Have you ever been out with friends, had a little too much to drink, and left your credit card in a bar? Or maybe you thought you’d stowed your child’s social security card safely away in your desk drawer, but now you can’t find it. It may seem like losing these items is just an inconvenience, but the reality is that simple slip-ups like these can spell disaster for you and your family.
According to NBC News, more than 15 million Americans were victims of identity theft last year alone, up 16 percent from 2015. And stolen credit or social security cards are just a couple of the ways identity thieves can invade your personal life, dealing major blows to your finances and even your reputation.
Unfortunately, the culprits behind identity theft can be anyone from family, friends, and neighbors to sophisticated cybercriminals.
“Most cybercriminals use automated tools to steal thousands, if not millions, of IDs at a time. Ensuring you have unique passwords for financial sites, avoiding public Wi-Fi in hotels and airports, and keeping backups of all your data are all important steps toward protecting yourself from identity theft. Finally, having a current, layered antivirus solution that not only protects against malicious files like ransomware, but also prevents phishing attacks and protects online browsing can close the loop on cybercriminals trying to do your and your family harm.”
-David Dufour, Senior Director of Engineering, Webroot
We recently took to the streets of Denver to get a feel for how average Americans are staying safe from identity theft. Their responses were not so surprising.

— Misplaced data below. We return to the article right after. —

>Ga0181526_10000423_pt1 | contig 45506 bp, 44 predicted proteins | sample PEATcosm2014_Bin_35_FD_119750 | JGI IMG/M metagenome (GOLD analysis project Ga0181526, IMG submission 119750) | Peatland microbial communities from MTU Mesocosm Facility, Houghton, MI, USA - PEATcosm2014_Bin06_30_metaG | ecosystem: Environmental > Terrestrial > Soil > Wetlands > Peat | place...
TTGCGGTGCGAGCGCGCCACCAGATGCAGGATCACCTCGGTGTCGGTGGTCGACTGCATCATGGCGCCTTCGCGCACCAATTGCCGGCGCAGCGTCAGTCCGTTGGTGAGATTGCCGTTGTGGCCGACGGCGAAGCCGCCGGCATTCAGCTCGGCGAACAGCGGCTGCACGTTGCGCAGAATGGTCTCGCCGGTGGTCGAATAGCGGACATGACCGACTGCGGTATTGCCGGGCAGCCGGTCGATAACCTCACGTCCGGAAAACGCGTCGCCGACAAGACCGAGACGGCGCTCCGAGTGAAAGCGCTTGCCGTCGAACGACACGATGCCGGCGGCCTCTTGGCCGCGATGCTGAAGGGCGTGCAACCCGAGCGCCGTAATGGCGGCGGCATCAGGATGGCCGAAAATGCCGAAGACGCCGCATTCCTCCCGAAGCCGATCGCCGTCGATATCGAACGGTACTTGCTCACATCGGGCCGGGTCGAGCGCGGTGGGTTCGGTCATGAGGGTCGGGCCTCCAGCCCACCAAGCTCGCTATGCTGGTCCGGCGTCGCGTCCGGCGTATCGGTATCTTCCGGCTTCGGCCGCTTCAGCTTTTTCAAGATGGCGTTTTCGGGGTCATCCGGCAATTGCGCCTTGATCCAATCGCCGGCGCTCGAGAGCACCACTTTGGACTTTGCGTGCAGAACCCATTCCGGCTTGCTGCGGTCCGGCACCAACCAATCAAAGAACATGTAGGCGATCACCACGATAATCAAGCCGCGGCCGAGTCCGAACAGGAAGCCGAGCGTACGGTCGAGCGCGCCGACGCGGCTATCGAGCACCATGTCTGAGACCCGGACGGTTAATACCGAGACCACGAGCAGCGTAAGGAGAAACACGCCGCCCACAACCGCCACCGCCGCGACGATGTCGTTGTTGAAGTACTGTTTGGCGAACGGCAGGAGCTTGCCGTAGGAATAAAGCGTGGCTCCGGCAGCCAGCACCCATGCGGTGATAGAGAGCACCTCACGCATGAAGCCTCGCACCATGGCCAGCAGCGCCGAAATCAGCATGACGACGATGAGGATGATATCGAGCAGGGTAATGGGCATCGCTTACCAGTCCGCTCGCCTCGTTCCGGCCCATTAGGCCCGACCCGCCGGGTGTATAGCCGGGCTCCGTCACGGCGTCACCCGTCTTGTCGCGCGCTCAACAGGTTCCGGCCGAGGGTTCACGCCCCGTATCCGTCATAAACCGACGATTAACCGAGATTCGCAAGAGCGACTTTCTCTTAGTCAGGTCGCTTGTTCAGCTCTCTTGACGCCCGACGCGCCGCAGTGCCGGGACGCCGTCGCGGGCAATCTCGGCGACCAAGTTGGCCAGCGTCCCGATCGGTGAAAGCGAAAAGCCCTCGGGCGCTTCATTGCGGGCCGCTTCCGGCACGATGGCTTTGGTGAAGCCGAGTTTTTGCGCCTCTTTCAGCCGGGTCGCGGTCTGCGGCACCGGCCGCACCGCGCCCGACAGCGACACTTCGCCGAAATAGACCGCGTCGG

How to protect yourself from identity theft
With these types of malicious acts making the news more frequently than ever, why are people not taking more precautions with their identity? That’s not something we can answer, but we can give you a few tips on how to be safer with your identity:
- Don’t send or receive private data over unsecured Wi-Fi networks or in public spaces.
- Keep personal data encrypted when stored on devices.
- Safely store (or destroy) physical documents that contain your private information, from credit cards to mail.
- Freeze your credit. It sounds scary, but it isn’t. Freezing your score makes it harder for a criminal to open a new credit card account or take out a loan in your name. The FCC provides details on their website.
- Know your credit score. There are many free services that help you keep track of your credit score, and make sure nothing phishy is going on.
- Make sure all your devices are installed with up-to-date cybersecurity that protects you from all knows threats in real-time.
If you’re looking for more ways to protect yourself from identity theft, the federal government has a few more tips.
What if I’ve been a victim of identity theft?
The Federal Trade Commission has a useful one-stop-shop to help you repair the damage and recover from identity theft. The task may seem daunting, but at the end of the day, your identity is yours—and it should stay yours.